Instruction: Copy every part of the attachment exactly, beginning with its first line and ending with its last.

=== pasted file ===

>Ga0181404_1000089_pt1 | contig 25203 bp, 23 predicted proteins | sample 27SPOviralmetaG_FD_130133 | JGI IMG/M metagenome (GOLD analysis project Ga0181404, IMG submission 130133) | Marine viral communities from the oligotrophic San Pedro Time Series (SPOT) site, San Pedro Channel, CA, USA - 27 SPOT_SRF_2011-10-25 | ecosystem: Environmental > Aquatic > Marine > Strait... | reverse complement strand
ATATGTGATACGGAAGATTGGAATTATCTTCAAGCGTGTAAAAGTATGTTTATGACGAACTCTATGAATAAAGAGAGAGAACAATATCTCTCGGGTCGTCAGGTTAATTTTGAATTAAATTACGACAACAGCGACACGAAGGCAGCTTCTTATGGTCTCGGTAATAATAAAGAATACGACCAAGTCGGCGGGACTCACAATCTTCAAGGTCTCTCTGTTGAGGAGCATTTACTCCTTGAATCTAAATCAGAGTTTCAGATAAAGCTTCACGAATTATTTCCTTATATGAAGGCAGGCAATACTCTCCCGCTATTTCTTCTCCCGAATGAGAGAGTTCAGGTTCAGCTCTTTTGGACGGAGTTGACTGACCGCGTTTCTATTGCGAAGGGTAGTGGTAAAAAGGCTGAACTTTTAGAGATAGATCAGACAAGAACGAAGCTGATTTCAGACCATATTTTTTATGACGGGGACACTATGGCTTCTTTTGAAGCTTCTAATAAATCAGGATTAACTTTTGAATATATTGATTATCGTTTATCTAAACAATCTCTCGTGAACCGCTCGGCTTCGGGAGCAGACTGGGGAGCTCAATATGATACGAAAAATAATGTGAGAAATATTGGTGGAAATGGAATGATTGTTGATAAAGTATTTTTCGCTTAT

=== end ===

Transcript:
>Ga0181404_1000089_pt1 | contig 25203 bp, 23 predicted proteins | sample 27SPOviralmetaG_FD_130133 | JGI IMG/M metagenome (GOLD analysis project Ga0181404, IMG submission 130133) | Marine viral communities from the oligotrophic San Pedro Time Series (SPOT) site, San Pedro Channel, CA, USA - 27 SPOT_SRF_2011-10-25 | ecosystem: Environmental > Aquatic > Marine > Strait... | reverse complement strand
ATATGTGATACGGAAGATTGGAATTATCTTCAAGCGTGTAAAAGTATGTTTATGACGAACTCTATGAATAAAGAGAGAGAACAATATCTCTCGGGTCGTCAGGTTAATTTTGAATTAAATTACGACAACAGCGACACGAAGGCAGCTTCTTATGGTCTCGGTAATAATAAAGAATACGACCAAGTCGGCGGGACTCACAATCTTCAAGGTCTCTCTGTTGAGGAGCATTTACTCCTTGAATCTAAATCAGAGTTTCAGATAAAGCTTCACGAATTATTTCCTTATATGAAGGCAGGCAATACTCTCCCGCTATTTCTTCTCCCGAATGAGAGAGTTCAGGTTCAGCTCTTTTGGACGGAGTTGACTGACCGCGTTTCTATTGCGAAGGGTAGTGGTAAAAAGGCTGAACTTTTAGAGATAGATCAGACAAGAACGAAGCTGATTTCAGACCATATTTTTTATGACGGGGACACTATGGCTTCTTTTGAAGCTTCTAATAAATCAGGATTAACTTTTGAATATATTGATTATCGTTTATCTAAACAATCTCTCGTGAACCGCTCGGCTTCGGGAGCAGACTGGGGAGCTCAATATGATACGAAAAATAATGTGAGAAATATTGGTGGAAATGGAATGATTGTTGATAAAGTATTTTTCGCTTAT